It’s time to admit it: Uber employees sometimes send inartful electronic communications. On the third day of the Waymo v. Uber trade secrets trial, Waymo’s legal team grilled former Uber CEO Travis Kalanick about a series of suspicious sounding text messages and emails. When former Google employee and now senior Uber engineering director Lior Ron testified, he also got the, “What the **** were you thinking when you sent this?” treatment from Waymo lawyers.

If Waymo’s opening arguments are to be believed, these messages show that Uber is a company willing to cut corners to win, no matter the cost. Most of them are between Kalanick, Ron, and the man Waymo alleges made off with its intellectual property, Anthony Levandowski. Levandowski is a former Google self-driving car engineer who Waymo says stole vital documents containing proprietary laser tech trade secrets before starting his own autonomous truck company, Otto—which was acquired by Uber just a few months later. Kalanick would become Levandowski’s boss; Ron was his Otto co-founder, and moved with him to Uber.

But today, Waymo lawyers did not quite connect the dots between the messages that sounded bad and the truly illegal theft of the company’s trade secrets. To win this case, Waymo will need to prove that Uber is full of snakes—and that the ride-hailing company used Waymo intellectual property in its self-driving cars.

Explaining Away the Texts

From Waymo’s opening arguments, the self-driving car company has tried to establish that Uber is made up of some bad people, willing to win at all costs. Communications between Kalanick, Levandowski, and Ron, plus internal Uber notes recording Kalanick’s actions during meetings, have formed the backbone for this argument. The messages that rolled out in court today included:

  • Kalanick to Levandowski, “burn the village”

  • Levandowski to Kalanick: “I just see this as a race and we need to win, second place is first looser [sic]”

  • Kalanick during a meeting, according to internal Uber notes: “Cheat codes, find them, use them.”

  • Levandowski to Kalanick: “Here’s the speech you need to give ;-),” plus a link to Gordon Gekko’s “greed is good” speech from Wall Street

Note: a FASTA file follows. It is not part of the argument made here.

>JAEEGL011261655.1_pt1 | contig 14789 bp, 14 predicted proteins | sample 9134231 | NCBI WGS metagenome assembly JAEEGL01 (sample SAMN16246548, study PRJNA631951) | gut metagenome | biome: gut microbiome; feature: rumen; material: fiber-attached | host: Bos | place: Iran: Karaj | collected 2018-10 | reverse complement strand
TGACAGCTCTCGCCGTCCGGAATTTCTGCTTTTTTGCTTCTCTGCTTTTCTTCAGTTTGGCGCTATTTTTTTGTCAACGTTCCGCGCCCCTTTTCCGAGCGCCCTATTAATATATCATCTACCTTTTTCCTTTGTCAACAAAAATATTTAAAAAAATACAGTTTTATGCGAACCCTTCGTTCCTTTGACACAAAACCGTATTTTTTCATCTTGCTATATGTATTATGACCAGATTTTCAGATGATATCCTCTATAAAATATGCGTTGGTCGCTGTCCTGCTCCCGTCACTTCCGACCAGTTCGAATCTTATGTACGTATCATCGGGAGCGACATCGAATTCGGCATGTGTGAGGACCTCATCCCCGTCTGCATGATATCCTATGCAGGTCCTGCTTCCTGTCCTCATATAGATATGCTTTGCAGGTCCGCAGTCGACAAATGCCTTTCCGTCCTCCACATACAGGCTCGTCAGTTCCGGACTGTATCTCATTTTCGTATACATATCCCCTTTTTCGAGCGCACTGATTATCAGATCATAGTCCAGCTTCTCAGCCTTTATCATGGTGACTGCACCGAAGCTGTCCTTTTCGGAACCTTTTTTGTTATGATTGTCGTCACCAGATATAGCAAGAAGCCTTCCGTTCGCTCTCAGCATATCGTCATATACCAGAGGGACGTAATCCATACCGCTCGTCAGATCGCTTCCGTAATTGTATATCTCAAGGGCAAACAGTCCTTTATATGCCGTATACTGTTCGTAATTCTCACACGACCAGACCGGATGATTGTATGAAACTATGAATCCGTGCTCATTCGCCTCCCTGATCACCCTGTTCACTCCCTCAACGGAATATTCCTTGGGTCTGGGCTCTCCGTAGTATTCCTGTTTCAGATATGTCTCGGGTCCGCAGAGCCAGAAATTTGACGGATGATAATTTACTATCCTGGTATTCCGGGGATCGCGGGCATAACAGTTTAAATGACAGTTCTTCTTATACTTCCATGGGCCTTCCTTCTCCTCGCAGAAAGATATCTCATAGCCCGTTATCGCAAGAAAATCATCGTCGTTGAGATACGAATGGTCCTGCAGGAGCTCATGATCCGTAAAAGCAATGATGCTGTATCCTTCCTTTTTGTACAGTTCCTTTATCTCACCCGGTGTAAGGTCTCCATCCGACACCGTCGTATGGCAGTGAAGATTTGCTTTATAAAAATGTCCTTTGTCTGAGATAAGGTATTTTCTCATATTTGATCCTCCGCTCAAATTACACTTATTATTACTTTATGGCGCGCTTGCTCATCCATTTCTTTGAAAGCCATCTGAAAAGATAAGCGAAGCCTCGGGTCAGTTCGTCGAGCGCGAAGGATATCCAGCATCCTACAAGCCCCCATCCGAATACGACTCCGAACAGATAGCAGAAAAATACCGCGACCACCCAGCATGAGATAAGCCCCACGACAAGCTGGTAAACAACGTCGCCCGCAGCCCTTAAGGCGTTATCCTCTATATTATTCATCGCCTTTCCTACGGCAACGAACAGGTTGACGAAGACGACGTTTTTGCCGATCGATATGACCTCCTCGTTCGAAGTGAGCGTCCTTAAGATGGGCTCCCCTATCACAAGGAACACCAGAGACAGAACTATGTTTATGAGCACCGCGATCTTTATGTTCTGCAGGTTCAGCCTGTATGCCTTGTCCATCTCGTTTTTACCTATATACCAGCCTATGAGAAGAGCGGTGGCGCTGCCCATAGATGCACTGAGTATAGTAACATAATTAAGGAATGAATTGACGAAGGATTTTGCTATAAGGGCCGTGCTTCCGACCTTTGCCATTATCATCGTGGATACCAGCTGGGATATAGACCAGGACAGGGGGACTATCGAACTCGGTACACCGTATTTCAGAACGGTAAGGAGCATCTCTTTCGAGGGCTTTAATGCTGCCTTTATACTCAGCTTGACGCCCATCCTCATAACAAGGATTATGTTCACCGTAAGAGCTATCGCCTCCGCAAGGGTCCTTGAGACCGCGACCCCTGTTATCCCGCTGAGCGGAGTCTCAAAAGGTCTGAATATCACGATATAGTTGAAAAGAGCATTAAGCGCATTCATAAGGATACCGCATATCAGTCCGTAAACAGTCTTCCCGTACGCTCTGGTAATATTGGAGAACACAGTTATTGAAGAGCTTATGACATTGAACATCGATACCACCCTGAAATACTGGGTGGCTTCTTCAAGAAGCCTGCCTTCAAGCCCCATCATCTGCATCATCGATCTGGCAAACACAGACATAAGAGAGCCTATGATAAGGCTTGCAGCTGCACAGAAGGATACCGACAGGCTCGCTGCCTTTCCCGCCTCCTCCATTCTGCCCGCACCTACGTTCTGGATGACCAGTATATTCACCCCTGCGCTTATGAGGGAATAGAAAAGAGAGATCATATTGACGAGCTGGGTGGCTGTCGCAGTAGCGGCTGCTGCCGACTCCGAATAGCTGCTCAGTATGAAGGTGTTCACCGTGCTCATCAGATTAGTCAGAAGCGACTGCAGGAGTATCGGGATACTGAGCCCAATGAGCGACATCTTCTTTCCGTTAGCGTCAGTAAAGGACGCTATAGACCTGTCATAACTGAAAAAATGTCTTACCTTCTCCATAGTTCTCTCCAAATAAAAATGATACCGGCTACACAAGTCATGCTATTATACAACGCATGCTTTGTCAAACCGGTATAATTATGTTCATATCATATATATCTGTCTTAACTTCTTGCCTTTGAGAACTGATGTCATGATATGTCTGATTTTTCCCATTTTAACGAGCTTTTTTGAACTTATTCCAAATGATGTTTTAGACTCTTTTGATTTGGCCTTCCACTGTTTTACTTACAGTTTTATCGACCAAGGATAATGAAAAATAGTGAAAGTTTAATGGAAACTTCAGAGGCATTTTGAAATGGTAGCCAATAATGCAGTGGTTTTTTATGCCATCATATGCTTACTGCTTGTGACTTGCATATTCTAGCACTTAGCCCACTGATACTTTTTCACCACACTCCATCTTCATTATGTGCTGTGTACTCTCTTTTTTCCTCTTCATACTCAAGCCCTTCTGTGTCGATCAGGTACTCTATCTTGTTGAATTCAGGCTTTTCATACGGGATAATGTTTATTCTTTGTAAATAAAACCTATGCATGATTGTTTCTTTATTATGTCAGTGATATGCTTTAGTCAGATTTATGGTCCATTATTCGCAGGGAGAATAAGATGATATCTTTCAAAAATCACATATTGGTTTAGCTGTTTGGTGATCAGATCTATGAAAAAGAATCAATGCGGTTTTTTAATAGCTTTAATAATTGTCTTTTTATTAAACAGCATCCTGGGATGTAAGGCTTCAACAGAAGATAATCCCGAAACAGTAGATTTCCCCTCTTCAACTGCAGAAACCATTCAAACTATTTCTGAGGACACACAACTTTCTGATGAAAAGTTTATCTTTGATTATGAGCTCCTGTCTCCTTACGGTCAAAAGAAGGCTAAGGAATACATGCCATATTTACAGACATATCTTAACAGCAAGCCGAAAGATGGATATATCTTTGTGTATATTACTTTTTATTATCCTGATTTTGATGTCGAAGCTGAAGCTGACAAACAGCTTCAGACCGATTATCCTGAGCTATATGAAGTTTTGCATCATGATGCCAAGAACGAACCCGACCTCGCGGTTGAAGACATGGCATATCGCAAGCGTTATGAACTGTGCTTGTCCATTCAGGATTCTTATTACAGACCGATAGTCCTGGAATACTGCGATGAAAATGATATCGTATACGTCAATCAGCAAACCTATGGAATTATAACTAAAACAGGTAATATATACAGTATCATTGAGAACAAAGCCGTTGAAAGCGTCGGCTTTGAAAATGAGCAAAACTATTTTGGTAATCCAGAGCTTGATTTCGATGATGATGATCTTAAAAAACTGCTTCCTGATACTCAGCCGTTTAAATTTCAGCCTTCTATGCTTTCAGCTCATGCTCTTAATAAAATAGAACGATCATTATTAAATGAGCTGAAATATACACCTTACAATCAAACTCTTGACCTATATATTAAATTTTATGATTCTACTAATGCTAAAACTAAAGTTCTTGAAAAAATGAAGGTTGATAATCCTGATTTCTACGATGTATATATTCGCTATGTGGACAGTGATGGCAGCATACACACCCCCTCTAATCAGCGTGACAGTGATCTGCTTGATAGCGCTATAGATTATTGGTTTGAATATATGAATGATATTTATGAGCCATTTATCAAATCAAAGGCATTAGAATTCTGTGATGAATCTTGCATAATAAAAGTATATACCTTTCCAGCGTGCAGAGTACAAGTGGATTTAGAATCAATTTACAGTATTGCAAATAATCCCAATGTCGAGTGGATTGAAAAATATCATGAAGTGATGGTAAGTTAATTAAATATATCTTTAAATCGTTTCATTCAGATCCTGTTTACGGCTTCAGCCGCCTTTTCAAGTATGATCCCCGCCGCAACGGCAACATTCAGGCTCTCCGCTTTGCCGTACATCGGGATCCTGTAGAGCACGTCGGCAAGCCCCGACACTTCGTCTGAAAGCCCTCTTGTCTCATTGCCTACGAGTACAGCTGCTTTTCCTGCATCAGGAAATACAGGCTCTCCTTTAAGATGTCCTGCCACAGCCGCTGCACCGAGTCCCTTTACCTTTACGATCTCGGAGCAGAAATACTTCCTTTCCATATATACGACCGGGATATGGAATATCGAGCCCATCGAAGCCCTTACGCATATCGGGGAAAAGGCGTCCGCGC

• Levandowski to Ron: “delete after use”

During his testimony, a collected Kalanick managed to provide seemingly reasonable explanations for his own sketchy messages. He said he couldn’t recall what “the village” was—he sent that one nearly two years ago—and that he actually appreciated Levandowski’s sentiments about losing. (He had first heard the phrase from a high school football coach, natch.) And sure, the former Uber CEO had seen Wall Street.

As for the “cheat codes”: Kalanick said his Uber team used the term to refer to “elegant solutions to problems that haven’t been thought of.” He gave an example. Tesla owners pay a premium to purchase their vehicles, which makes Tesla money. Good for Elon Musk! But Tesla continues to bring in value from its cars even after they’re sold, because it keeps collecting data from the vehicles’ built-in sensors. Then it uses that data to train its autonomous driving technology—making money off its money. “We would consider that a cheat code,” Kalanick said.

Kalanick also testified that Uber’s autonomous ambitions vexed Google CEO Larry Page. “You’re taking our people, you’re taking our IP,” Kalanick says Page complained to him, after Uber launched its self-driving R&D center in Pittsburgh in 2015.

“We are recruiting a lot of your people—I think your people can work where they want to work—but your people are not your IP,” Kalanick says he responded. His testimony conveniently mirrored two big themes Uber lawyers have presented to the jury thus far: that Waymo is suing the ridehail company because it’s nervous about the competition, and that a finding against Uber in this case could make it difficult for employees to switch jobs without fears of trade secret lawsuits.

When Waymo lawyers asked Ron why Levandowski continually asked him to delete their communications, Ron waved these messages away, too. He cast the requests as just another of the self-driving engineer’s quirks. “He was a discreet person,” Ron said.

No, this does not neatly explain away why Uber employees were so fond of deleting communications. (Another Uber analyst testifying Wednesday said Levandowski and Kalanick asked her to do the same.) But Waymo hasn’t yet drawn a firm connection between those deletions and the alleged theft of their eight trade secrets.

That dot-connecting might happen behind closed doors. The court sessions where lawyers present the nitty-gritty of their trade secrets case are not open to the public, because Waymo couldn’t claim they were trade secrets if they didn’t attempt to protect them.

Today’s proceedings also revealed an interesting bit of self-driving industry scuttlebutt: Ron testified that he and Levandowski temporarily reached a “verbal agreement” with Lyft to move their nascent startup there, instead of Uber. (Lyft did not respond to a request for comment.) He also testified that he and Levandowski negotiated with Google CEO Larry Page to build a self-driving truck project within the company until just a few days before Levandowski left in January 2016. And Uber lawyers showed off communications that demonstrated the Otto team was playing techie hardball even with Uber. “We need to have hard terms from TK [Travis Kalanick]… No compromises,” Levandowski wrote in a January 2016 message, before he had officially left Waymo. “Or else we destroy him.”

The story of how Otto got to Uber, then, is looking less Oceans 11 and more Spy vs. Spy, with a series of crafty, crafty tech men—Uber’s Kalanick, Google employees Levandowski and Ron, Google CEO Page, and maybe even Lyft CEO Logan Green—fighting like dizzied long-beaked thingers. For a moment, each thought they had outfoxed the others.

Trial of the Self-Driving Century

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